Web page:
This article was published in 2016, in Newsletter 125.
There has been a lot of chatter about London’s ‘Mini-Hollands’ in online cycling groups recently. But what exactly are these Mini-Hollands? How have they come about? And what might they mean for cycling in Cambridge?
Mini-Hollands are the result of pressure brought by the London Cycling Campaign in the run-up to the 2012 mayoral elections. Their ‘Love London, Go Dutch’ campaign asked the mayoral candidates what they would do to improve cycling in London, while also collecting a petition of over 42,000 Londoners for whom cycling was a vote-swinging issue.
As a result of his commitments to this campaign Mayor Boris Johnson who, though infamous for blunders like ‘keep your wits about you’ safety advice for cyclists, does regularly travel by bike, announced a £900 million Vision for Cycling in London. The vision includes cycling superhighways, junction redesigns and a network of back-street cycle routes with the aim of doubling cycling in London by 2020. To ensure that the outer boroughs did not miss out they were invited to bid from a £100 million pot to make cycling-friendly transformations to their town centres, radically improve local cycling facilities and enable local residents to make journeys by bike, all with an eye to continental examples for inspiration. These quickly became known as Mini-Hollands, reflecting the aspiration to make them as ideal for cycling as their Dutch counterparts.
In March 2014 Enfield, Kingston and Waltham Forest were announced as the successful boroughs, each receiving £30 million to make improvements to walking and cycling. The proposed improvements are varied and wide ranging; traffic-calming and protected cycle space on main roads; junction redesigns to separate cycle and motor vehicle movements; addition of ‘filtered permeability’ – where drivers can get in and out, but not rat-run through – to residential areas; improving high streets by reallocating road space, and removal of on-street parking; and increased bike parking near shops, tube and bus stations. Through to the end of 2015 several of these Mini-Holland proposals have been out for consultation, others have seen limited trials – for example, Orford Road, Waltham Forest being closed to motor-traffic with planters and other temporary barriers – and some have had early implementation.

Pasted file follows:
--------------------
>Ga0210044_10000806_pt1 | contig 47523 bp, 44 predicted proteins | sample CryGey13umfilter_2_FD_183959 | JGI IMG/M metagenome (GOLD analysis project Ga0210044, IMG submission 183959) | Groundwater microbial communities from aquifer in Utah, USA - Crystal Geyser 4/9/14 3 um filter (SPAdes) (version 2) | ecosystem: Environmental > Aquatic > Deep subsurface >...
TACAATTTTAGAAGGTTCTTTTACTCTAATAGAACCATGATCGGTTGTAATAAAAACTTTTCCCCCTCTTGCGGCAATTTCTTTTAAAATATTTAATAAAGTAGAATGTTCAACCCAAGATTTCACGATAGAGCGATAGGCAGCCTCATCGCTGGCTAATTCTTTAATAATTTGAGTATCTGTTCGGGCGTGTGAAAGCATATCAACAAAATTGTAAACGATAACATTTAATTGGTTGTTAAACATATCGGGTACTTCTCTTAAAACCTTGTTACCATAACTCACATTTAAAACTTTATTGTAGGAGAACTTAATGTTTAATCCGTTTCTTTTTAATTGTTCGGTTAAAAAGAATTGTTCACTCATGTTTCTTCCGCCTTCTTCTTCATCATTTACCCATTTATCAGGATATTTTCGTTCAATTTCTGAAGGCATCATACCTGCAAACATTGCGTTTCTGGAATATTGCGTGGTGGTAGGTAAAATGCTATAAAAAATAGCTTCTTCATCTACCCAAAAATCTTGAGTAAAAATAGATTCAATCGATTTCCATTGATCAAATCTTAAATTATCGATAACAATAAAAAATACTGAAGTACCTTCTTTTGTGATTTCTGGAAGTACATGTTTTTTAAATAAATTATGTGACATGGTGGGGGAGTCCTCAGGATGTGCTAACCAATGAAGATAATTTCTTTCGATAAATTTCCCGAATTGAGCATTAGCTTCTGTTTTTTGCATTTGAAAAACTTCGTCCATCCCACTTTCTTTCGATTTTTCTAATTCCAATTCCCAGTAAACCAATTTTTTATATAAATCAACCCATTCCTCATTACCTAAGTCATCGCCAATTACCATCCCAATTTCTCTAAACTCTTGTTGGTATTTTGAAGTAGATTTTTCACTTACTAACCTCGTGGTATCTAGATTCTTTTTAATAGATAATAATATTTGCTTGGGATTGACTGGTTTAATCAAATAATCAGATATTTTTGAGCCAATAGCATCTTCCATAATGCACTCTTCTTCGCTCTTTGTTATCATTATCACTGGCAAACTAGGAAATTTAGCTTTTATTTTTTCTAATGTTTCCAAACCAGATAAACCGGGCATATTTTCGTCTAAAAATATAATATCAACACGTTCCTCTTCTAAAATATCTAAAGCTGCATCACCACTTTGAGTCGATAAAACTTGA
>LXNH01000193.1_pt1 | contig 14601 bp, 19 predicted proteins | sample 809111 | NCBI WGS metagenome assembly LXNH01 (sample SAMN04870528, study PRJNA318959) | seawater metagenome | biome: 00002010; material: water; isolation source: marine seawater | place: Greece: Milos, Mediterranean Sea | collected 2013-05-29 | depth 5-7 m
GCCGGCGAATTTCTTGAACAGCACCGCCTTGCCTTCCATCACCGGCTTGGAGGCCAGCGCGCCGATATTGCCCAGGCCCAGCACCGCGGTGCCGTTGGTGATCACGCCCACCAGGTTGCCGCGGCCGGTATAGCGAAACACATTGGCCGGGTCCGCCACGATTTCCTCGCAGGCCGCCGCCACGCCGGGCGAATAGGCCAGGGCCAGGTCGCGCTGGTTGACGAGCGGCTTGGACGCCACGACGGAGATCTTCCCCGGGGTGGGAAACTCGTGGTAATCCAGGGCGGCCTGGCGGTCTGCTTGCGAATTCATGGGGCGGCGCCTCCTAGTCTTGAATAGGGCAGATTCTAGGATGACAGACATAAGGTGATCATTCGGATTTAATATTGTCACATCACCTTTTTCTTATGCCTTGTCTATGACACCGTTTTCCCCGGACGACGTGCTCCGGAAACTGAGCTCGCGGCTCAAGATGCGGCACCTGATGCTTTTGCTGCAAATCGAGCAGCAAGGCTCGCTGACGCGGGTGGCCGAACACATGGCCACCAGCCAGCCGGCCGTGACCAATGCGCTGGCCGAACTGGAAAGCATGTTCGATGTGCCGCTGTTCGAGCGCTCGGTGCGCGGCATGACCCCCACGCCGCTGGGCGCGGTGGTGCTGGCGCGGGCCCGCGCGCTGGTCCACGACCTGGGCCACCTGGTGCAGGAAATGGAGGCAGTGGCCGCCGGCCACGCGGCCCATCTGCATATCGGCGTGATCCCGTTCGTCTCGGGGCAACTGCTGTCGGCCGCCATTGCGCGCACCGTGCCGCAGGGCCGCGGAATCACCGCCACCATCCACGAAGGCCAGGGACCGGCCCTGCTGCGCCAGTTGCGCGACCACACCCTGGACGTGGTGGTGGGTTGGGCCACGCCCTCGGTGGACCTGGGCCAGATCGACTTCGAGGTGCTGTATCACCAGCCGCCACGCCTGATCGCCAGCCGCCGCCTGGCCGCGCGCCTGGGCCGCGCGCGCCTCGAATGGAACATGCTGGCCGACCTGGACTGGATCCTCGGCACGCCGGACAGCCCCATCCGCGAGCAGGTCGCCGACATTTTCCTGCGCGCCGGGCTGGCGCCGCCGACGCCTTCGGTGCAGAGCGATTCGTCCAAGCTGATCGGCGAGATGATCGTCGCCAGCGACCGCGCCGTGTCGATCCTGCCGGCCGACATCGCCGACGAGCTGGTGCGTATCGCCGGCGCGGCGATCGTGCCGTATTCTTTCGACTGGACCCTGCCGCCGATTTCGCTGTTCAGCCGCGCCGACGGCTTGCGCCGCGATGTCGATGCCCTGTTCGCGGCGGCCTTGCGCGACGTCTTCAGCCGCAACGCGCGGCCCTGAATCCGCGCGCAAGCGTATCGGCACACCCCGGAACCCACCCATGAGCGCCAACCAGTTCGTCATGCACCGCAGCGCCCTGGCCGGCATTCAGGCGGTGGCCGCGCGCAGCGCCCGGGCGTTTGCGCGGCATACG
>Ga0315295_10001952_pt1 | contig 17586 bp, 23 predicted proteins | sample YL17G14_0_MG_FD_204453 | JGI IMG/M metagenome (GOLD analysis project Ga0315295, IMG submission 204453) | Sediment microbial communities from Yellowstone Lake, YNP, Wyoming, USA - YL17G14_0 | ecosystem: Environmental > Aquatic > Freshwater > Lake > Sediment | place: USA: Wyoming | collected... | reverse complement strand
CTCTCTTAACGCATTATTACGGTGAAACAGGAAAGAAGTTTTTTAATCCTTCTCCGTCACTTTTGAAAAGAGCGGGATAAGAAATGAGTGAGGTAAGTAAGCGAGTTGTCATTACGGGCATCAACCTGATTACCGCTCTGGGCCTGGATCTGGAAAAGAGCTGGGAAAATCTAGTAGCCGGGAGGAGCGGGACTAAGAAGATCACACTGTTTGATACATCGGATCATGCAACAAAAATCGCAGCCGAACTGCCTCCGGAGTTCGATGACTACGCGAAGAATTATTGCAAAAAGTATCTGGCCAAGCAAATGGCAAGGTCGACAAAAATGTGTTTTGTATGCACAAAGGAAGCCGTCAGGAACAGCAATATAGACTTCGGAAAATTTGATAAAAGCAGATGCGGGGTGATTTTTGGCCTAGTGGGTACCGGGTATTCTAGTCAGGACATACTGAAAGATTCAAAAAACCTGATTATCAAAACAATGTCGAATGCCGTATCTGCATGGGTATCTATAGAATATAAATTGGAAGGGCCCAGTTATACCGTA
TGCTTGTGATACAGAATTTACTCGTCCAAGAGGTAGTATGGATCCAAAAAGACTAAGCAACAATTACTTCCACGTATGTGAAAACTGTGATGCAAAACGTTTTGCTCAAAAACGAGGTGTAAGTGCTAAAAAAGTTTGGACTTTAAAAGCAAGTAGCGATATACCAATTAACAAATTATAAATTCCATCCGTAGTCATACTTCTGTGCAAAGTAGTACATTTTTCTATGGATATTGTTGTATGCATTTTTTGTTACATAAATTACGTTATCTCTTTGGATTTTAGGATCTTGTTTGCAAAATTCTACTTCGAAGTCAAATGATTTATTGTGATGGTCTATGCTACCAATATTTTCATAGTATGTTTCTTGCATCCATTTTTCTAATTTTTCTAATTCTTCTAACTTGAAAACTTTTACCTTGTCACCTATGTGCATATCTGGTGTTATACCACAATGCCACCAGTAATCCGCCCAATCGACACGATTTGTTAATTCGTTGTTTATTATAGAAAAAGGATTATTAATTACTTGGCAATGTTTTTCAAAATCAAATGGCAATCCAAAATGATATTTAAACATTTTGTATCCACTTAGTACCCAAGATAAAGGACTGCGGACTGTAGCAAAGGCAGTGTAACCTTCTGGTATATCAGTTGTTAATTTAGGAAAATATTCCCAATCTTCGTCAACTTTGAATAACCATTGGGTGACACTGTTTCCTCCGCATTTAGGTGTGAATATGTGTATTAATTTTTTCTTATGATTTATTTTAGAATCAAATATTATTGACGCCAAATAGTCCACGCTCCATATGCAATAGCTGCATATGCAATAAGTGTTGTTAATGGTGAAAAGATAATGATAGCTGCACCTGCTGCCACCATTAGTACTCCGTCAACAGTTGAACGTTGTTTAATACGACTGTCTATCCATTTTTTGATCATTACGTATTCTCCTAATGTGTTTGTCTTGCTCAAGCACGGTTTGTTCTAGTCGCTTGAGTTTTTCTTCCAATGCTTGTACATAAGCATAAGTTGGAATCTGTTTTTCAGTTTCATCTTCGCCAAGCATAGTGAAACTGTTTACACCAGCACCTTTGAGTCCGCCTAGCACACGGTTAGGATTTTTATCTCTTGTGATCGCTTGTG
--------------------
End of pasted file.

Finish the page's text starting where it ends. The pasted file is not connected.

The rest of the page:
Of course these schemes have not been without controversy. The grand opening of Waltham Forest’s first scheme, a pedestrianisation of Walthamstow High Street, was marred by protesters. A coffin marked ‘R.I.P. Walthamstow Village’ was solemnly carried down the high street, proclaiming the death of businesses should customers be unable to arrive by car.
Elsewhere consultation events have seen, without any apparent sense of irony, ‘Streets for All’ protesters opposing the restrictions on motor-vehicle use. Residents have also complained that increased car-trip lengths due to the new filtered bike access have barricaded them into their homes. There has also been concern that traffic forced onto fewer roads will increase congestion and pollution, and prevent emergency services from attending incidents near reallocated streets. Also, that these schemes are only benefiting a small minority who are already cycling.
Now these are all easily countered, certainly by the Dutch examples they are inspired by, and perhaps by looking at Cambridge. On average, takings are higher for shops in pleasant walking and cycling streets. Deliveries can still be made in the early morning and the evening. While residential trips by car may be slightly longer, the elimination of through traffic creates an environment where short trips can more easily be switched to bike or foot. These improvements are not aimed at those already cycling, but rather at the not-yet-cycling who are put off trying by the current state of the road.
So what could Mini-Hollands be in a Cambridge context? With all the current interest in the City Deal it might be easy to lose sight of the local improvements to ‘place’ that these Mini-Hollands are bringing to London: local high streets that are easy to visit by foot or on bike; restricting through motor-traffic near homes and schools for safer, more pleasant journeys by bike. We might use ‘Mini-Holland’ as a yardstick for these local cycling improvements. A call-to-arms for changes within our own ‘outer boroughs’; nearby villages and towns, and high streets away from the city centre, that may otherwise be overlooked by the City Deal’s focus on commuter routes. What improvements would make your local area a Mini-Holland? We’d love to hear your ideas via www.cyclescape.org and help you make them a reality.